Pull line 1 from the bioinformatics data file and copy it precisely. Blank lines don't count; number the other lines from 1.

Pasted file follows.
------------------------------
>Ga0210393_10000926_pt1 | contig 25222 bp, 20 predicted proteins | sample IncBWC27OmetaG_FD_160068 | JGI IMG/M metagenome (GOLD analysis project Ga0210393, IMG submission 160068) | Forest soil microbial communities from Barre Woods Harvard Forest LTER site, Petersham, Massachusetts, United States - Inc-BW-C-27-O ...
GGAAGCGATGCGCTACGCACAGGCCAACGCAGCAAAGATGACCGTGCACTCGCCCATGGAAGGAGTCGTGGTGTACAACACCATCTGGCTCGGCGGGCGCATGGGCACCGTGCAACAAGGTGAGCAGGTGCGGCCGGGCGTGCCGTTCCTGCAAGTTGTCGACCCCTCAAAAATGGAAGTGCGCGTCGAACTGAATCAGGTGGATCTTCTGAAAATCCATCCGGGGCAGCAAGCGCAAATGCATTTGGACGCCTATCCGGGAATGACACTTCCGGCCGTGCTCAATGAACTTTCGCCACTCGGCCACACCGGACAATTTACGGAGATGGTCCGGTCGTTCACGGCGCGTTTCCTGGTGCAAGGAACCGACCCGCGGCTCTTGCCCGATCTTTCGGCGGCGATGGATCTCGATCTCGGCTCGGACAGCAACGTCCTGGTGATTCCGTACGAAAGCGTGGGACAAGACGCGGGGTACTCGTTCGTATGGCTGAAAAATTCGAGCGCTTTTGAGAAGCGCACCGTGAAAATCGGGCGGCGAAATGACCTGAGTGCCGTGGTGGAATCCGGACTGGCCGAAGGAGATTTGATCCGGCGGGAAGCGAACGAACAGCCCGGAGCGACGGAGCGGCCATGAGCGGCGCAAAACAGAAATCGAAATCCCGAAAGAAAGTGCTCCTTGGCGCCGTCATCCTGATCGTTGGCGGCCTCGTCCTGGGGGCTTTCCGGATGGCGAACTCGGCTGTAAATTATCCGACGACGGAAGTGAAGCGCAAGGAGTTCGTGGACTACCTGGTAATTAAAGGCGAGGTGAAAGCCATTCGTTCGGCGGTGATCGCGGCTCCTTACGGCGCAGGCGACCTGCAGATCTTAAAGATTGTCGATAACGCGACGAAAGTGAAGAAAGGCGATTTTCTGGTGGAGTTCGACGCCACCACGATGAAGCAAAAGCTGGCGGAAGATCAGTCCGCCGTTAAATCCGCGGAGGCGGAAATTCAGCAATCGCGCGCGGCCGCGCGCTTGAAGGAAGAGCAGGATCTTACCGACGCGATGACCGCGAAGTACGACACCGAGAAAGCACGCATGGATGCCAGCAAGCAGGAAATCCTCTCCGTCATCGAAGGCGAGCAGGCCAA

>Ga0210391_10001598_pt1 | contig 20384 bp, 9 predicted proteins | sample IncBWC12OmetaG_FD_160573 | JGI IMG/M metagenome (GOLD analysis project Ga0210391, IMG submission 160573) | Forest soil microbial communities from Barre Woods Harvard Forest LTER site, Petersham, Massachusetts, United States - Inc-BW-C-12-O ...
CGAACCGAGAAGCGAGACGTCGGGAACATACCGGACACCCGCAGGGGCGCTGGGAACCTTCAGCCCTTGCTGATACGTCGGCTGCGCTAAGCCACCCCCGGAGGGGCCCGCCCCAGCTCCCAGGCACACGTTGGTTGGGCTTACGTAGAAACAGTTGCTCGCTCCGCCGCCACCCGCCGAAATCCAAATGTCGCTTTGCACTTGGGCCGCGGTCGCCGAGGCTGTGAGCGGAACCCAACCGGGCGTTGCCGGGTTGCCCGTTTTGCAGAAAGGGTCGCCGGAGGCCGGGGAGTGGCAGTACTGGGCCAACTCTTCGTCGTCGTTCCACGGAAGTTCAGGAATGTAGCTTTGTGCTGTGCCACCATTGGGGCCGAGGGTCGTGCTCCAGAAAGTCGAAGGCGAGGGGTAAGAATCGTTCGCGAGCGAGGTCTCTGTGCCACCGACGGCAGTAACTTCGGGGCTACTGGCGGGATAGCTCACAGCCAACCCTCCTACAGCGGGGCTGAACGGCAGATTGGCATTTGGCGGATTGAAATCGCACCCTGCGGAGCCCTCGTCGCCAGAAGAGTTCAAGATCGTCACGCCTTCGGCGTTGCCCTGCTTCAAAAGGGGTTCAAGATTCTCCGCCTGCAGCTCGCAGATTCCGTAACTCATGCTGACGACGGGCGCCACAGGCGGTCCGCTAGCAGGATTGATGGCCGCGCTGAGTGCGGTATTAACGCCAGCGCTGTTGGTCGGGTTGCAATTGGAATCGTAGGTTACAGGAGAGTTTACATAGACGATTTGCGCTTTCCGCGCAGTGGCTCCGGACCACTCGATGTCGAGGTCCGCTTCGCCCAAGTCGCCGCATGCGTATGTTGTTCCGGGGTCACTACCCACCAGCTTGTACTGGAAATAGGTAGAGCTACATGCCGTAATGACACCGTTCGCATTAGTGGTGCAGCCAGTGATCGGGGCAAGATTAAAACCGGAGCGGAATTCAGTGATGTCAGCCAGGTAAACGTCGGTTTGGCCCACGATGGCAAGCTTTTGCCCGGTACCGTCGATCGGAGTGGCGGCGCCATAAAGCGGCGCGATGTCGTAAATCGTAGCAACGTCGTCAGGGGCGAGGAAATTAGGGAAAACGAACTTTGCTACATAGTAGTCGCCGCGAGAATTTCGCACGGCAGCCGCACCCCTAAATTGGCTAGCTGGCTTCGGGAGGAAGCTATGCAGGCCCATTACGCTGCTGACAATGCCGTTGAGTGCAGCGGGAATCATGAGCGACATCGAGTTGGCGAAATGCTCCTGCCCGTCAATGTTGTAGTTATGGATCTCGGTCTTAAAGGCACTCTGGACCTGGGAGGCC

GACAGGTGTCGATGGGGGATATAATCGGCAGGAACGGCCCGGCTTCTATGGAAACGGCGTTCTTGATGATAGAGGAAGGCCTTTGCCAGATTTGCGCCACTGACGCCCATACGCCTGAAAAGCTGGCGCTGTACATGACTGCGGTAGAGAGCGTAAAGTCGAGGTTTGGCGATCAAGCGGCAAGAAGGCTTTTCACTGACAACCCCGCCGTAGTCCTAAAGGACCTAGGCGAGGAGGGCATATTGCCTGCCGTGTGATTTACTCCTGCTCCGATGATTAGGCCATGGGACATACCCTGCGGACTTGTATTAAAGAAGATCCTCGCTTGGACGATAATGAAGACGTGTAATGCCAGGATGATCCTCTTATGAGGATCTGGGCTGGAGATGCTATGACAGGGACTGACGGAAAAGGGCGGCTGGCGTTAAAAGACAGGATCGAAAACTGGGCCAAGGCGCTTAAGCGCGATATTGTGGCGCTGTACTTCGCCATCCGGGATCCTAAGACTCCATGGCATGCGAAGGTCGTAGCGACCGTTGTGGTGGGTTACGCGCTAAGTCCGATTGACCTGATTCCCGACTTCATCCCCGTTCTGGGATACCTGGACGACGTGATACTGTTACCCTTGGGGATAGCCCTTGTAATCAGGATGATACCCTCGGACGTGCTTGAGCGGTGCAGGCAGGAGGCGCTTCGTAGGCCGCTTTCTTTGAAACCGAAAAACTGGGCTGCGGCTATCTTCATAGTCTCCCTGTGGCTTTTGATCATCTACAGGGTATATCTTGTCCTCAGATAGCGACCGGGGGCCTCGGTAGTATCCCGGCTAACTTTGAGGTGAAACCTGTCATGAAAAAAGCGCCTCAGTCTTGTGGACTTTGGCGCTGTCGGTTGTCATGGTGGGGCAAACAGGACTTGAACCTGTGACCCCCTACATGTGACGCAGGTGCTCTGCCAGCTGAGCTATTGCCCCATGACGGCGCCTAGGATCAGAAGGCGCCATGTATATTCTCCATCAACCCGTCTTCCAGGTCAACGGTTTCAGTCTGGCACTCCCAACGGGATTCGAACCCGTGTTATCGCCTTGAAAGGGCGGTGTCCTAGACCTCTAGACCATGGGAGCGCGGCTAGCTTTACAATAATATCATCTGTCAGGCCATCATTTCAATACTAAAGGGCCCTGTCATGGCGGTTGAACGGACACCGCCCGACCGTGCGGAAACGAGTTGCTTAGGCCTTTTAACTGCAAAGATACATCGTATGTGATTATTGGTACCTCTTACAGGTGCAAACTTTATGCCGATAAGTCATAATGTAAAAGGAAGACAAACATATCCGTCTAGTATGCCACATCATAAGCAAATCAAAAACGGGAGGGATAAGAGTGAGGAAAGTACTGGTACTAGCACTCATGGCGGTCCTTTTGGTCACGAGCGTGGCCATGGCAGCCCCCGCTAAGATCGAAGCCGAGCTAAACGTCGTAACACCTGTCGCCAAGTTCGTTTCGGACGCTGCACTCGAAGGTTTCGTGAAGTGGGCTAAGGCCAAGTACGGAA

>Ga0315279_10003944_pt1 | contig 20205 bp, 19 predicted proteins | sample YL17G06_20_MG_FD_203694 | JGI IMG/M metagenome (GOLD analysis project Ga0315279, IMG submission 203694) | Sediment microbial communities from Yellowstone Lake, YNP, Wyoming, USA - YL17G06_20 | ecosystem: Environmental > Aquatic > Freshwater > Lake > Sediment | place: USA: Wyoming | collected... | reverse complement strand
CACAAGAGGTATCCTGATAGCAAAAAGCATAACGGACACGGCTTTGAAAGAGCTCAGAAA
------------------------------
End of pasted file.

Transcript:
>Ga0210393_10000926_pt1 | contig 25222 bp, 20 predicted proteins | sample IncBWC27OmetaG_FD_160068 | JGI IMG/M metagenome (GOLD analysis project Ga0210393, IMG submission 160068) | Forest soil microbial communities from Barre Woods Harvard Forest LTER site, Petersham, Massachusetts, United States - Inc-BW-C-27-O ...